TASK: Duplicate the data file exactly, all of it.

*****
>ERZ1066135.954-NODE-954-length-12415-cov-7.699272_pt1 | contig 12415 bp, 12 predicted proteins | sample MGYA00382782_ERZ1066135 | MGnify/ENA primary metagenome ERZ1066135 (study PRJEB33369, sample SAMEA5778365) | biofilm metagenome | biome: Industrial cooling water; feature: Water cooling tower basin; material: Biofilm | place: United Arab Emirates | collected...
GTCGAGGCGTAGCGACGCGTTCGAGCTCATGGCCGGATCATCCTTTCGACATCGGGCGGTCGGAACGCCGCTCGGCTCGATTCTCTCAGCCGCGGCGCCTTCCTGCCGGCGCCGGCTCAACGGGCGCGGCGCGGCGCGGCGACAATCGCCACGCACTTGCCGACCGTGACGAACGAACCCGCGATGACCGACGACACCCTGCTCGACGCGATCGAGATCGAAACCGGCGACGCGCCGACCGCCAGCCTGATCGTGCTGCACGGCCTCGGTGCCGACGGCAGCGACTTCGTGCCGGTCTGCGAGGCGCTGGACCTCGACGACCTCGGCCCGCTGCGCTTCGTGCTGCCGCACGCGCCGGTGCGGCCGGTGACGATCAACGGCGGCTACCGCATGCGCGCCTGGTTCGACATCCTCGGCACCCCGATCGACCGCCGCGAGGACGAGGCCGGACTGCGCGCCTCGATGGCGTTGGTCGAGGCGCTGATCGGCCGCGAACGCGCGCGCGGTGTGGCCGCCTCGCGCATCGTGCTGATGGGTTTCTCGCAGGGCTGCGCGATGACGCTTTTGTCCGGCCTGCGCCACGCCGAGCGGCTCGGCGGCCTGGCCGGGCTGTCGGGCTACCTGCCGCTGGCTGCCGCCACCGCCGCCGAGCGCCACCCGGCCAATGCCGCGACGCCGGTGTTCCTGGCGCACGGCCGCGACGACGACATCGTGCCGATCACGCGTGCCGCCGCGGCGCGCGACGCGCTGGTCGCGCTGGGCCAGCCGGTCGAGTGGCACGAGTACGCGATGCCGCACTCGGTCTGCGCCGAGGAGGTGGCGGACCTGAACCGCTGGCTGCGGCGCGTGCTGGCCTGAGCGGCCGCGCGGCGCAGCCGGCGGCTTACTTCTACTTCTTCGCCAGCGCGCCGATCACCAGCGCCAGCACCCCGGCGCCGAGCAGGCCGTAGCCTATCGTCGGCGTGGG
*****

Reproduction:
>ERZ1066135.954-NODE-954-length-12415-cov-7.699272_pt1 | contig 12415 bp, 12 predicted proteins | sample MGYA00382782_ERZ1066135 | MGnify/ENA primary metagenome ERZ1066135 (study PRJEB33369, sample SAMEA5778365) | biofilm metagenome | biome: Industrial cooling water; feature: Water cooling tower basin; material: Biofilm | place: United Arab Emirates | collected...
GTCGAGGCGTAGCGACGCGTTCGAGCTCATGGCCGGATCATCCTTTCGACATCGGGCGGTCGGAACGCCGCTCGGCTCGATTCTCTCAGCCGCGGCGCCTTCCTGCCGGCGCCGGCTCAACGGGCGCGGCGCGGCGCGGCGACAATCGCCACGCACTTGCCGACCGTGACGAACGAACCCGCGATGACCGACGACACCCTGCTCGACGCGATCGAGATCGAAACCGGCGACGCGCCGACCGCCAGCCTGATCGTGCTGCACGGCCTCGGTGCCGACGGCAGCGACTTCGTGCCGGTCTGCGAGGCGCTGGACCTCGACGACCTCGGCCCGCTGCGCTTCGTGCTGCCGCACGCGCCGGTGCGGCCGGTGACGATCAACGGCGGCTACCGCATGCGCGCCTGGTTCGACATCCTCGGCACCCCGATCGACCGCCGCGAGGACGAGGCCGGACTGCGCGCCTCGATGGCGTTGGTCGAGGCGCTGATCGGCCGCGAACGCGCGCGCGGTGTGGCCGCCTCGCGCATCGTGCTGATGGGTTTCTCGCAGGGCTGCGCGATGACGCTTTTGTCCGGCCTGCGCCACGCCGAGCGGCTCGGCGGCCTGGCCGGGCTGTCGGGCTACCTGCCGCTGGCTGCCGCCACCGCCGCCGAGCGCCACCCGGCCAATGCCGCGACGCCGGTGTTCCTGGCGCACGGCCGCGACGACGACATCGTGCCGATCACGCGTGCCGCCGCGGCGCGCGACGCGCTGGTCGCGCTGGGCCAGCCGGTCGAGTGGCACGAGTACGCGATGCCGCACTCGGTCTGCGCCGAGGAGGTGGCGGACCTGAACCGCTGGCTGCGGCGCGTGCTGGCCTGAGCGGCCGCGCGGCGCAGCCGGCGGCTTACTTCTACTTCTTCGCCAGCGCGCCGATCACCAGCGCCAGCACCCCGGCGCCGAGCAGGCCGTAGCCTATCGTCGGCGTGGG